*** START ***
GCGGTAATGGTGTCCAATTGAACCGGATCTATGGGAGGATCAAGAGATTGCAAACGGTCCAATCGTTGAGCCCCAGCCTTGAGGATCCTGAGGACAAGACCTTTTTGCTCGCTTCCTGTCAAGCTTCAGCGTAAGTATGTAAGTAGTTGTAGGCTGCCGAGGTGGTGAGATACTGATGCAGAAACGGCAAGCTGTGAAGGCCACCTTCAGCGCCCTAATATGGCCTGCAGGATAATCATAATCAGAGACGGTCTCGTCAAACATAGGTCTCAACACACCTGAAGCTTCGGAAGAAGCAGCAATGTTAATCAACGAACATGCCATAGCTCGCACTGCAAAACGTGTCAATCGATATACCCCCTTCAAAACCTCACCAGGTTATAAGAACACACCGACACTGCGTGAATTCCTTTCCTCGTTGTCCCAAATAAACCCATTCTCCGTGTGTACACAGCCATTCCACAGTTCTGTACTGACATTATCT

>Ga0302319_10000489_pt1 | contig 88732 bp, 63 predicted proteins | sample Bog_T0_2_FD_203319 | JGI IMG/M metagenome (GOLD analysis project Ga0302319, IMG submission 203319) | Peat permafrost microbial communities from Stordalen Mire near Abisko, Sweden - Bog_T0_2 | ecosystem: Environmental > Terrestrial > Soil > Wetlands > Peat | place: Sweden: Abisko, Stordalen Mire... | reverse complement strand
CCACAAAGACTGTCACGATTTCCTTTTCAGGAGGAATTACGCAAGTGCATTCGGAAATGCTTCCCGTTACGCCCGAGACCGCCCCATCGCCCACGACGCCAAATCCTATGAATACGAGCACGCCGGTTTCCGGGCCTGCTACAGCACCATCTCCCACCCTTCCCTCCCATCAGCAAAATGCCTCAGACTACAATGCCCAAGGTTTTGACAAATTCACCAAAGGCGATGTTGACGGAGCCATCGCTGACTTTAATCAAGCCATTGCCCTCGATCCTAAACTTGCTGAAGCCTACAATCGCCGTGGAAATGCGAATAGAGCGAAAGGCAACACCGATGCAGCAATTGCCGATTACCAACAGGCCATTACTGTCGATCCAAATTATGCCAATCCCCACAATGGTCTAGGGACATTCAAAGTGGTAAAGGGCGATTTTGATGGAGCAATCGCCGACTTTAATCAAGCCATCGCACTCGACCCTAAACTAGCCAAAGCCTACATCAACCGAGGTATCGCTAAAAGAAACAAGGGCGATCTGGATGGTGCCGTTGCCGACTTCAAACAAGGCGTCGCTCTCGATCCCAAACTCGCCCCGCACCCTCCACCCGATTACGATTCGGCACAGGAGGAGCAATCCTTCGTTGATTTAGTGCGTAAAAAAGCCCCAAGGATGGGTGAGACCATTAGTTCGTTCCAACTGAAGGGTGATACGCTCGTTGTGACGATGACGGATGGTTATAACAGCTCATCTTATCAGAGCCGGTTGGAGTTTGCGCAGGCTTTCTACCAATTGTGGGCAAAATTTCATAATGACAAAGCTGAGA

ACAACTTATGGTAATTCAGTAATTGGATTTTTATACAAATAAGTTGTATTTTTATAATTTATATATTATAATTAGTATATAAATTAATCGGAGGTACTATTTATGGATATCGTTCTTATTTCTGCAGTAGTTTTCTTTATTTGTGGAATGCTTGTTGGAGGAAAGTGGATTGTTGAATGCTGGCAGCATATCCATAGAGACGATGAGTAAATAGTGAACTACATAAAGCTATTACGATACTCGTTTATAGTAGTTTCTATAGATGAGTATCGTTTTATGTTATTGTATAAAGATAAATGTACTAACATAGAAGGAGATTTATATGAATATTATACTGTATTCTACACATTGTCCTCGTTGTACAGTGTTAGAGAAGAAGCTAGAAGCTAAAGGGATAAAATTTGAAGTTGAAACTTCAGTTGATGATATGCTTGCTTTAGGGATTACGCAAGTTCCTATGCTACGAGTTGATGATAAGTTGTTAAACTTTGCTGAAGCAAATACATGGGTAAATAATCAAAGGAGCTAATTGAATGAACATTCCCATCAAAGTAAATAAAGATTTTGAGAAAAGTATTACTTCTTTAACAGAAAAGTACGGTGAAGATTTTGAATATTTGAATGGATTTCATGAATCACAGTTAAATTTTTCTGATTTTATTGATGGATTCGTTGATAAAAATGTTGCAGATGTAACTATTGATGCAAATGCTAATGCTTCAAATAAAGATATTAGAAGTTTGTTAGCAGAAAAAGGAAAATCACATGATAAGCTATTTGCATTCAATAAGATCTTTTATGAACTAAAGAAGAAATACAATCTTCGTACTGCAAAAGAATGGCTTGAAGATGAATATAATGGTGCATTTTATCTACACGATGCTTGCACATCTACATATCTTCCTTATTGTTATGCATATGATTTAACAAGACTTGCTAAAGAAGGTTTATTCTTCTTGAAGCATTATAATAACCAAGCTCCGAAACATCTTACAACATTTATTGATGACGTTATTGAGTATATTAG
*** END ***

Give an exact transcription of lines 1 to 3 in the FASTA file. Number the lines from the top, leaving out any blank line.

GCGGTAATGGTGTCCAATTGAACCGGATCTATGGGAGGATCAAGAGATTGCAAACGGTCCAATCGTTGAGCCCCAGCCTTGAGGATCCTGAGGACAAGACCTTTTTGCTCGCTTCCTGTCAAGCTTCAGCGTAAGTATGTAAGTAGTTGTAGGCTGCCGAGGTGGTGAGATACTGATGCAGAAACGGCAAGCTGTGAAGGCCACCTTCAGCGCCCTAATATGGCCTGCAGGATAATCATAATCAGAGACGGTCTCGTCAAACATAGGTCTCAACACACCTGAAGCTTCGGAAGAAGCAGCAATGTTAATCAACGAACATGCCATAGCTCGCACTGCAAAACGTGTCAATCGATATACCCCCTTCAAAACCTCACCAGGTTATAAGAACACACCGACACTGCGTGAATTCCTTTCCTCGTTGTCCCAAATAAACCCATTCTCCGTGTGTACACAGCCATTCCACAGTTCTGTACTGACATTATCT

>Ga0302319_10000489_pt1 | contig 88732 bp, 63 predicted proteins | sample Bog_T0_2_FD_203319 | JGI IMG/M metagenome (GOLD analysis project Ga0302319, IMG submission 203319) | Peat permafrost microbial communities from Stordalen Mire near Abisko, Sweden - Bog_T0_2 | ecosystem: Environmental > Terrestrial > Soil > Wetlands > Peat | place: Sweden: Abisko, Stordalen Mire... | reverse complement strand
CCACAAAGACTGTCACGATTTCCTTTTCAGGAGGAATTACGCAAGTGCATTCGGAAATGCTTCCCGTTACGCCCGAGACCGCCCCATCGCCCACGACGCCAAATCCTATGAATACGAGCACGCCGGTTTCCGGGCCTGCTACAGCACCATCTCCCACCCTTCCCTCCCATCAGCAAAATGCCTCAGACTACAATGCCCAAGGTTTTGACAAATTCACCAAAGGCGATGTTGACGGAGCCATCGCTGACTTTAATCAAGCCATTGCCCTCGATCCTAAACTTGCTGAAGCCTACAATCGCCGTGGAAATGCGAATAGAGCGAAAGGCAACACCGATGCAGCAATTGCCGATTACCAACAGGCCATTACTGTCGATCCAAATTATGCCAATCCCCACAATGGTCTAGGGACATTCAAAGTGGTAAAGGGCGATTTTGATGGAGCAATCGCCGACTTTAATCAAGCCATCGCACTCGACCCTAAACTAGCCAAAGCCTACATCAACCGAGGTATCGCTAAAAGAAACAAGGGCGATCTGGATGGTGCCGTTGCCGACTTCAAACAAGGCGTCGCTCTCGATCCCAAACTCGCCCCGCACCCTCCACCCGATTACGATTCGGCACAGGAGGAGCAATCCTTCGTTGATTTAGTGCGTAAAAAAGCCCCAAGGATGGGTGAGACCATTAGTTCGTTCCAACTGAAGGGTGATACGCTCGTTGTGACGATGACGGATGGTTATAACAGCTCATCTTATCAGAGCCGGTTGGAGTTTGCGCAGGCTTTCTACCAATTGTGGGCAAAATTTCATAATGACAAAGCTGAGA